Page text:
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There’s a lot of talk among business owners about video marketing, you’ve probably already heard it yourself. The benefits it brings are so useful that they’re difficult to ignore. From boosting sales to building trust, videos are a powerful solution.

But once you decide to go with video marketing, you have a new question. How?

Sure you can look up guides online, record some footage using your phone or some borrowed or older equipment, and do some basic editing using some free software, but even then, what do you record?

There are debates and articles floating around, spouting statistics and percentages. You’ve probably read lines like ‘stand out from the crowd’ – as if it’s easy, and making a video is an automatic win. If you’re interested and have researched it, then you’ve most likely found websites offering to guide you through the process so you can do it yourself.

The problem with this approach, is it often leads to a rather predictable endgame – A video made without professional knowledge of how to compose the varied elements and create something that actually will stand out. Self made business videos are quite common these days, but that doesn’t mean they are the ones being successful in all those statistics that caught your eye.

So back to the core problem; hiring a video marketer costs money, and that’s why you’re fiddling with a tripod for the first time. But in the grand scheme of things you should ask yourself, is the cost really so stifling? Especially if the whole purpose of the video is to provide a return on investment?

You’ve already decided you want to join the success stories and make a video to sell your organisation, service, or product, but if you choose to do it yourself you are also choosing to take on far more risk. You can research it for days, but if you’re not in the industry you don’t necessarily have an eye for what works. And if you don’t make the video right the first time, it may cost you far more in lost sales and damaged first impressions than hiring those who can guarantee high quality.

Below is a list of pitfalls you could fall into creating your own business video, and they are far from the only ones. If you read through the list, and find even one you weren’t aware of, having a conversation with us before you make any decisions might be in your best interests.

Body language

This may sound ridiculous, but body language is a key component when connecting with your demographic. It’s important for the comfort level to fit with the discussion. Should you be walking and talking? Should you be sitting at a table? Should you present your whole self? And if so, are you aware of the correct stance? You can’t be sure if you don’t have an eye for it.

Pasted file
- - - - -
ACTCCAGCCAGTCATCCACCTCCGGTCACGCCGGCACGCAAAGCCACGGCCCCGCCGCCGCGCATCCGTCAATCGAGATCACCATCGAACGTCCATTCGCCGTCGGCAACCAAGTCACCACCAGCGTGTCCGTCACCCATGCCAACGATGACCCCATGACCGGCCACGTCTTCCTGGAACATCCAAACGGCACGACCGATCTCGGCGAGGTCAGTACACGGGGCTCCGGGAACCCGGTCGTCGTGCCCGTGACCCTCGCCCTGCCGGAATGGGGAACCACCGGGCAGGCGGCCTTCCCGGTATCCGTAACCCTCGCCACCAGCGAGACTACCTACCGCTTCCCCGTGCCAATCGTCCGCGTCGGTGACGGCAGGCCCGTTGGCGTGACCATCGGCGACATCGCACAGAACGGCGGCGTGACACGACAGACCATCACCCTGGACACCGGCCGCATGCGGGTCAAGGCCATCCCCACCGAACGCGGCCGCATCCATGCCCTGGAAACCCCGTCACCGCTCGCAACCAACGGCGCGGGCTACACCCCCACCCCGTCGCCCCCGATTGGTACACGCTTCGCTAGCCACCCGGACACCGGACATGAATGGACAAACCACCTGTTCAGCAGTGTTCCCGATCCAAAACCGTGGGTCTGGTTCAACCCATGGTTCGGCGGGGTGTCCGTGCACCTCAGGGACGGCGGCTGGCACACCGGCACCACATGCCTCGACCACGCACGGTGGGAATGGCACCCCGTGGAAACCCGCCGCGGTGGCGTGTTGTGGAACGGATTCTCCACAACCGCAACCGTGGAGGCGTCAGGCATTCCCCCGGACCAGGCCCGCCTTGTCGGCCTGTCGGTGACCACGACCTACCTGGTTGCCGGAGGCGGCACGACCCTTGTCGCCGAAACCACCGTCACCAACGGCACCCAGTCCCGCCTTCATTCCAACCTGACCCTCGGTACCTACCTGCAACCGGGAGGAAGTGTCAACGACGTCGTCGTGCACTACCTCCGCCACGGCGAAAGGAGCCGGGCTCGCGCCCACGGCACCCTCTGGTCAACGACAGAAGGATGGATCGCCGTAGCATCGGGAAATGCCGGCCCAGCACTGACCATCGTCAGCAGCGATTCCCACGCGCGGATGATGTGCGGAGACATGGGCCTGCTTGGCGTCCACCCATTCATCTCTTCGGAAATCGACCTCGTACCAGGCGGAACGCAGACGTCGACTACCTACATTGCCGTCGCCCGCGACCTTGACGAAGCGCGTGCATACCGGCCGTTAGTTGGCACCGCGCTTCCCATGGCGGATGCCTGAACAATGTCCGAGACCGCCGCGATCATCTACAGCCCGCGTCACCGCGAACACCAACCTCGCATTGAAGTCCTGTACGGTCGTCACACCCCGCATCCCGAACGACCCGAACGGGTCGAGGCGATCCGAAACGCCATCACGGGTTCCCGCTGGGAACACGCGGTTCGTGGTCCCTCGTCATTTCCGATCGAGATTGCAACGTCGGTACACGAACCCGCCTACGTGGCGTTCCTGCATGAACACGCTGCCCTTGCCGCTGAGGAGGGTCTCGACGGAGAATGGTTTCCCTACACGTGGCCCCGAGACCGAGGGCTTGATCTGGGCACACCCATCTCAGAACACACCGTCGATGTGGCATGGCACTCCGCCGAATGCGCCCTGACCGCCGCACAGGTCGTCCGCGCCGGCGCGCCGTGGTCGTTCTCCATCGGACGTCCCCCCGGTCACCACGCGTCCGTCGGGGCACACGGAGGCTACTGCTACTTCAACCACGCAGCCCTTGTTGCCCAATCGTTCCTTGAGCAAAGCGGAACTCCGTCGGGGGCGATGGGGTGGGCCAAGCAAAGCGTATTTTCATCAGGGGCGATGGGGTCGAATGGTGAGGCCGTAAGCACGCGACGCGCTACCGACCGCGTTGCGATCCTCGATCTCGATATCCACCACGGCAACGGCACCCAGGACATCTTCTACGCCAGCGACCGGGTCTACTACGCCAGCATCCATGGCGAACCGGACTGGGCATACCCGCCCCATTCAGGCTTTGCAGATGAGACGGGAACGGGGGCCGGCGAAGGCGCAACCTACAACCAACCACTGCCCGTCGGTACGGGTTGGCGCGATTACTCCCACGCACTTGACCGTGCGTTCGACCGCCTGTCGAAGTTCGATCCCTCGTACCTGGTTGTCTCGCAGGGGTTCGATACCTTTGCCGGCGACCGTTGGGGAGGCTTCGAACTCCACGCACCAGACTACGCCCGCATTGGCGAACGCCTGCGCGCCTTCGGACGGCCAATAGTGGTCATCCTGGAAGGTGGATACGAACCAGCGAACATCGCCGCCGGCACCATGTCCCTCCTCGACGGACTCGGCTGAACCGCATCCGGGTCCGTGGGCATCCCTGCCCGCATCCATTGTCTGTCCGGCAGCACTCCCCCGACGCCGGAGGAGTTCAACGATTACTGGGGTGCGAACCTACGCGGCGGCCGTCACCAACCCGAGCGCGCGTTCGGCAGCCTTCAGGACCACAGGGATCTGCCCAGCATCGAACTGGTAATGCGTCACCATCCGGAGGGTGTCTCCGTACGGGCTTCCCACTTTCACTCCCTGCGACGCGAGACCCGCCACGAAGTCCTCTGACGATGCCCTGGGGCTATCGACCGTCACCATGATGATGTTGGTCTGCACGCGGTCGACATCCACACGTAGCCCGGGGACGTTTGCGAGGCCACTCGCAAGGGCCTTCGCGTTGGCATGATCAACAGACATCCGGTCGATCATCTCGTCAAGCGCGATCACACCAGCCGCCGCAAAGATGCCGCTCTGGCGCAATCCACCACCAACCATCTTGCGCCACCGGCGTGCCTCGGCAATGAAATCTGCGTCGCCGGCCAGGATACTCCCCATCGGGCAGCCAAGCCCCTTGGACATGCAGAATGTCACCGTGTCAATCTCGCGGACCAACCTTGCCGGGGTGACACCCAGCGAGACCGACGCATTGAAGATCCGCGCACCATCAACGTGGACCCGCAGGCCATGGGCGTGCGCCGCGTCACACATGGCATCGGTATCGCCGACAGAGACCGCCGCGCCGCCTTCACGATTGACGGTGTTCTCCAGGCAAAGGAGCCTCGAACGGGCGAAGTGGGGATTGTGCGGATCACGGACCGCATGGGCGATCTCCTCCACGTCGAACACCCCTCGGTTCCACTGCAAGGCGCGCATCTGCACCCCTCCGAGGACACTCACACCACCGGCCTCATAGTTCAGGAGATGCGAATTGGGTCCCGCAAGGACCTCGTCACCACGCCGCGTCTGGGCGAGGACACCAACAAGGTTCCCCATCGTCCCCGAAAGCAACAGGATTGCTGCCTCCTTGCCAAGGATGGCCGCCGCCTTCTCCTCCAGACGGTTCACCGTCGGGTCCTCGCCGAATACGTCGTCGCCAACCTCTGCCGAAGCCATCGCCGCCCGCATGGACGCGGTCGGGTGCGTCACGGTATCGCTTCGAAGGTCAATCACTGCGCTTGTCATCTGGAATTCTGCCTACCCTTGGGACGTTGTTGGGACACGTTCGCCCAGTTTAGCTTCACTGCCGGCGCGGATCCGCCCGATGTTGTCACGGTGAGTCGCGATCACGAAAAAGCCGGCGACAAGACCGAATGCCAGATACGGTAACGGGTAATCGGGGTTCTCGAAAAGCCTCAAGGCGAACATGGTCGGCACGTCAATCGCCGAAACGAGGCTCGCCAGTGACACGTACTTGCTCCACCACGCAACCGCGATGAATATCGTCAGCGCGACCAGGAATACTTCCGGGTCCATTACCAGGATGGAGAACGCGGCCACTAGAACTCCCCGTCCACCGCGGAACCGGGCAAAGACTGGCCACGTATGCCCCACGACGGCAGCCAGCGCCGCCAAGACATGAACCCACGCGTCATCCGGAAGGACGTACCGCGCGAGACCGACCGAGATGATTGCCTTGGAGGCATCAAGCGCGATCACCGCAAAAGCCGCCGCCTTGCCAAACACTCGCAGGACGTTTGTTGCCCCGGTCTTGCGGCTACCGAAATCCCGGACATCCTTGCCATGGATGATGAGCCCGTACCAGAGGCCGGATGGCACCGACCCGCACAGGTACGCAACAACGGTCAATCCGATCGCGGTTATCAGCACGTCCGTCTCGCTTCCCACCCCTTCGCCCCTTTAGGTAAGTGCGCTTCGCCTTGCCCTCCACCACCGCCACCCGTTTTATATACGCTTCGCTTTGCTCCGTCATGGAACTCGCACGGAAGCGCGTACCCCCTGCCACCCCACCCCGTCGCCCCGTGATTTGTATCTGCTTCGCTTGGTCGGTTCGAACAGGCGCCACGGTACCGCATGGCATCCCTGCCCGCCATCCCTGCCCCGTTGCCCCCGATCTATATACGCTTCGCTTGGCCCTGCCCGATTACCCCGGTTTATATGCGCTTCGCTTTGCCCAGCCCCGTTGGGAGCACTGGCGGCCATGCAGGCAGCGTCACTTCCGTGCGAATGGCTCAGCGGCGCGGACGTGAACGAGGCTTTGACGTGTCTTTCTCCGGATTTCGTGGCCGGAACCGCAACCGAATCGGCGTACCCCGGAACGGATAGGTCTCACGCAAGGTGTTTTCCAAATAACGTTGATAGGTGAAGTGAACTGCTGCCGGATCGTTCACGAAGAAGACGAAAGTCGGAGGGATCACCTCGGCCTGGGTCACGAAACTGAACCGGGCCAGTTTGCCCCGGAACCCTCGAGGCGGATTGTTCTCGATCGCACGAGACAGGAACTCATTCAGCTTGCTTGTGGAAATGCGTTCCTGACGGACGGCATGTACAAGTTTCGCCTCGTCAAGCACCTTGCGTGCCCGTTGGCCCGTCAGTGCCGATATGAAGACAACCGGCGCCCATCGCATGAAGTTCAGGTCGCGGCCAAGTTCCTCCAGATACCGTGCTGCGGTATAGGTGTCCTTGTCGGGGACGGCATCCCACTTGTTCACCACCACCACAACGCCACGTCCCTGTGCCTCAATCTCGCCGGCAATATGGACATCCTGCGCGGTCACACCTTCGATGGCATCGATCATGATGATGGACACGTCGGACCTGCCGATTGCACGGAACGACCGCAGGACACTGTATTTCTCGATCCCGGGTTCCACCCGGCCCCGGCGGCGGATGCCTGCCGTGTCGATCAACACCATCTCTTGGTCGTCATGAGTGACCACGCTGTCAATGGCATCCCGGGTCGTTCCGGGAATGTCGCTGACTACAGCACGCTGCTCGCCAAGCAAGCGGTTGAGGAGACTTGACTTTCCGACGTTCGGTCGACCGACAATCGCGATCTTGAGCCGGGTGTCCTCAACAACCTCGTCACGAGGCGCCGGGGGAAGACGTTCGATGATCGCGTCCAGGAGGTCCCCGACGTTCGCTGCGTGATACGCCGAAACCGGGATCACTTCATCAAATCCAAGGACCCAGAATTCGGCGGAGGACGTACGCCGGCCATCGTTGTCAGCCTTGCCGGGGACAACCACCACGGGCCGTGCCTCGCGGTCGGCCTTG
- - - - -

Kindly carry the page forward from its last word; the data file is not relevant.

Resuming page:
You might be shaking your head now, thinking that it’s your business, of course you know what you’re going to say. But reading lines isn’t going to capture interest and engage your audience up until the end of the video. You need the right wording to work the crowd, and you need the right voice. You have to say more than, “I’m selling this product”. You have to express with tone and direction, “This is why you should pay attention and buy my product over someone else’s.” Which brings us to the next point.

Actors and voice overs

If you don’t have the right voice, the right projection, the right tone, you might not sell the product as well as a professional. This may sound harsh, but that’s the industry. Certain people have a voice that sells, and if you didn’t know that, you probably shouldn’t be winging this.


So, you’re adamant you’re not paying for a professional. But if you want it to look as good as the business owners who are now reeling in the profits, you can’t just smile with a camera phone and selfie stick. If you don’t choose to hire a professional, you’ll need to pay for a lot of kit yourself, including a decent camera, a tripod, the right kind of lights, microphones, script writers, and possibly even actors or voice actors.


Again, this depends on what you’re selling, and the purpose of your video. An open space room with the light on may seem friendly, but it might also look dull if the camera doesn’t agree with it. So, is the sunshine more appropriate? How do you deal with lens flare? How do you make it look engaging? Is a spotlight suitable? There’s a fine line between dull, bright and just right.

These are a few major risks to consider, and potentially pay for, if you decide to attempt video marketing with homemade content. The con for hiring a professional video marketer is that it will cost for their time. The con for not hiring could very well be your business reputation.

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